Trust Report Card: Who is More Trustworthy, Trump or Biden?
Four years ago, after watching their acceptance speeches at the Republican and Democratic National Conventions, I gave both Donald Trump and Hillary Clinton a “Trust Report Card” respectively. You can read each of those articles here:
I based their grades on the following 5 trust criteria (with thanks to Hyler Bracey’s “Building Trust” and Charles Feltman’s “The Thin Book of Trust”):
Here’s a quick review of the 5 criteria, as follows:
1) Talent/Competence is about having the ability to do what you propose to do. A talented and competent person has the capacity, skill, knowledge and resources to do a task. Competency doesn’t mean perfection; in fact, it sometimes means that you know what you don’t know, you’re willing to learn, and you unafraid to ask for help.
2) Reliability is about meeting commitments. A reliable person keeps their promises. When asked to do something, they respond with either 1) Yes, I’ll do it. 2) No, I can’t do it. 3) I can’t do X but I can do Y. 4) I need to check on something before I can commit (and then they actually get back to you!). In other words, a reliable person resists the urge to make promises unless they know there’s a good chance they can actually keep them.
3) Understanding/Caring is about having another person’s interests in mind as well as your own when making decisions or taking action. It’s about listening to what’s important to people, finding common interests, and letting them know you understand how your actions and decisions might affect them.
4) Sincerity is about honesty; it’s about telling the truth as you see it. A sincere person says what they mean and means what they say. When they express an opinion, it’s valid, useful and backed up by sound thinking and evidence. When you’re truly sincere, your actions align with your words. Internally, you check in with yourself regularly to make sure you actually believe what you’re saying. Externally, you’re honest and straightforward to others. Perhaps most importantly, you’re consistent over time, from one person to the next.
5) Transparency is about being open, easily readable and vulnerable. After all, who can trust a person who always keeps a poker face, their cards held closely to their chest? A transparent person shares their emotional state; they share what they’re thinking and feeling. Most importantly, they share their own worries and fears.
2020 Report Card
Let’s see how Trump and Biden rate on all five of the 5 trust criteria, here in 2020:
Trump: Four years ago, Trump claimed that his “transferable skills” as a successful businessman would serve him well as the leader of the free world. Sadly, his actual accomplishments have been spotty at best. Although some might claim that he did a good job on the economy (pre-pandemic), one might also argue that he merely kept a strong economy (that he inherited from Obama) going. His failures to stand up to Putin, and to respond to the moment when it comes to Black Lives Matter and Covid-19 give him a dismal rating on the competence scale. Grade: D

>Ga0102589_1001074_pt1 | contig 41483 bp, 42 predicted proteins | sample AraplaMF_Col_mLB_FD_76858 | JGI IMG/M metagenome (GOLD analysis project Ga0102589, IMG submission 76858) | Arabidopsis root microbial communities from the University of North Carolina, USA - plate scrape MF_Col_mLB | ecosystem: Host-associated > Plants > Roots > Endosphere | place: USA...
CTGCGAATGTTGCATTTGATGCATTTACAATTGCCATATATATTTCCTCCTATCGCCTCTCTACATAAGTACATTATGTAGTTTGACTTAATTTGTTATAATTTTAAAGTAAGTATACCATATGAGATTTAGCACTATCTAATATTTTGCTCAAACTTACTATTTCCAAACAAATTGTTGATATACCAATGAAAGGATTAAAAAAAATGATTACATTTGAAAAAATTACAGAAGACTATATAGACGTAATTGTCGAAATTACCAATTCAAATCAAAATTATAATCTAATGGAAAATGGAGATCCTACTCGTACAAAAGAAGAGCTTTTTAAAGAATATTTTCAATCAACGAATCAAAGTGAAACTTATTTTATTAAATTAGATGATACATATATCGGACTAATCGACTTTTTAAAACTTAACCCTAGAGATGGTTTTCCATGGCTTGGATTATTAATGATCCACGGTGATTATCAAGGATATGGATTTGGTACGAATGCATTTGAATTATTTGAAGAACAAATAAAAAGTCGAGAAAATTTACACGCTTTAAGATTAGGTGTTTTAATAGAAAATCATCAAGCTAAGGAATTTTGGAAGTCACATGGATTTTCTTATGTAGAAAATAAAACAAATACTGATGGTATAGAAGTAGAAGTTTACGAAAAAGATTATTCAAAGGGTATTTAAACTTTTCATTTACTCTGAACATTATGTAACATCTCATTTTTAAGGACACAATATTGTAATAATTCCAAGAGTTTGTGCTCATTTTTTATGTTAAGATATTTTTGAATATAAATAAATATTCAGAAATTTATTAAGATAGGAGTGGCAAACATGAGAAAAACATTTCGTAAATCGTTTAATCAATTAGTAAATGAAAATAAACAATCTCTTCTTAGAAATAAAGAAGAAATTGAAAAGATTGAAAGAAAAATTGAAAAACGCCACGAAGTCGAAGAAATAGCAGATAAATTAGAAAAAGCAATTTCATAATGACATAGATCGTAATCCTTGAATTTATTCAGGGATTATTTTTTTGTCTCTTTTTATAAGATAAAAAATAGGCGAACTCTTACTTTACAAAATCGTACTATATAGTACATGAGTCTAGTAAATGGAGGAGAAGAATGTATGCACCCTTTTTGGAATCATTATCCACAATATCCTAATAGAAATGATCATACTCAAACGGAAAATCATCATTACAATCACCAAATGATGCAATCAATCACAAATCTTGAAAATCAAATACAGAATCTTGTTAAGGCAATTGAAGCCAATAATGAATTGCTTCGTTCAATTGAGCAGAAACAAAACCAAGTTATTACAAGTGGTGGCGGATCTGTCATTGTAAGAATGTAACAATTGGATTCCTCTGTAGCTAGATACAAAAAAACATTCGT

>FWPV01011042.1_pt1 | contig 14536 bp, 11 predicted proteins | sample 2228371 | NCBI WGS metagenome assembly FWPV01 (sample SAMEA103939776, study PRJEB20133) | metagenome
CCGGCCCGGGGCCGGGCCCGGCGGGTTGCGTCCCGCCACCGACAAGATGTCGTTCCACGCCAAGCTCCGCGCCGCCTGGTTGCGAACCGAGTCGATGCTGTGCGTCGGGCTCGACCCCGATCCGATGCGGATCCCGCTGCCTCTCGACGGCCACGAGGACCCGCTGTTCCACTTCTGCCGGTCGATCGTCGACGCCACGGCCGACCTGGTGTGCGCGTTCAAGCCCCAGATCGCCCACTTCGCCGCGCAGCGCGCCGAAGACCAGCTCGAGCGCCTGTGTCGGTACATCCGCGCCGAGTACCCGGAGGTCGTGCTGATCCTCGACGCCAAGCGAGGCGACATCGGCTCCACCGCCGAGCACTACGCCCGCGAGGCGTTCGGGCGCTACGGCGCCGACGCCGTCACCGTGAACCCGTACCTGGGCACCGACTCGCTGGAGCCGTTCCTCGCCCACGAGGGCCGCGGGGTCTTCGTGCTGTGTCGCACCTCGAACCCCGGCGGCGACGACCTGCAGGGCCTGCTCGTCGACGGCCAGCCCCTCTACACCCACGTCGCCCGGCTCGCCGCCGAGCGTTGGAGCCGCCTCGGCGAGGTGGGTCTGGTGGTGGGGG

Biden: Elected to the Senate in 1972, Biden was re-elected 6 times before assuming the vice presidency in 2009. He was chairman of various committees, including the Foreign Relations Committee and the Senate Judiciary Committee. As VP, he met with many of the world’s leaders and helped formulate U.S. policy toward Iraq. Although he has never been President, his fifty years of public service experience in Washington give him a strong edge over the incumbent. The main question marks are his age (77), combined with his not-infrequent verbal gaffes. Grade B+
Trump: During his acceptance speech, Trump made a LOT of promises, a trend that has continued throughout his presidency. According to an AP article, Trump has kept some of his promises and broken many others. For example, Trump followed through on promises to cut regulations and renegotiate trade deals. He pushed through a huge tax cut (mostly benefitting the rich). Although he hasn’t fully built his border wall (and no—Mexico has not paid for it), Trump has certainly kept his promise of cracking down on immigration in numerable (some might say inhumane) ways. As for his pledge to “reduce our $18 trillion in debt” – uh, not so much. The national debt had risen to $23 trillion before the pandemic. He also promised to expand the economy by 4% per year (actually, it was closer to 2.3% in 2019) and to repeal Obamacare (didn’t happen). According to a Washington Post report, Trump has broken about 43 percent of 60 key promises — and kept about 35 percent. He settled for a compromise on 12 percent. Grade: C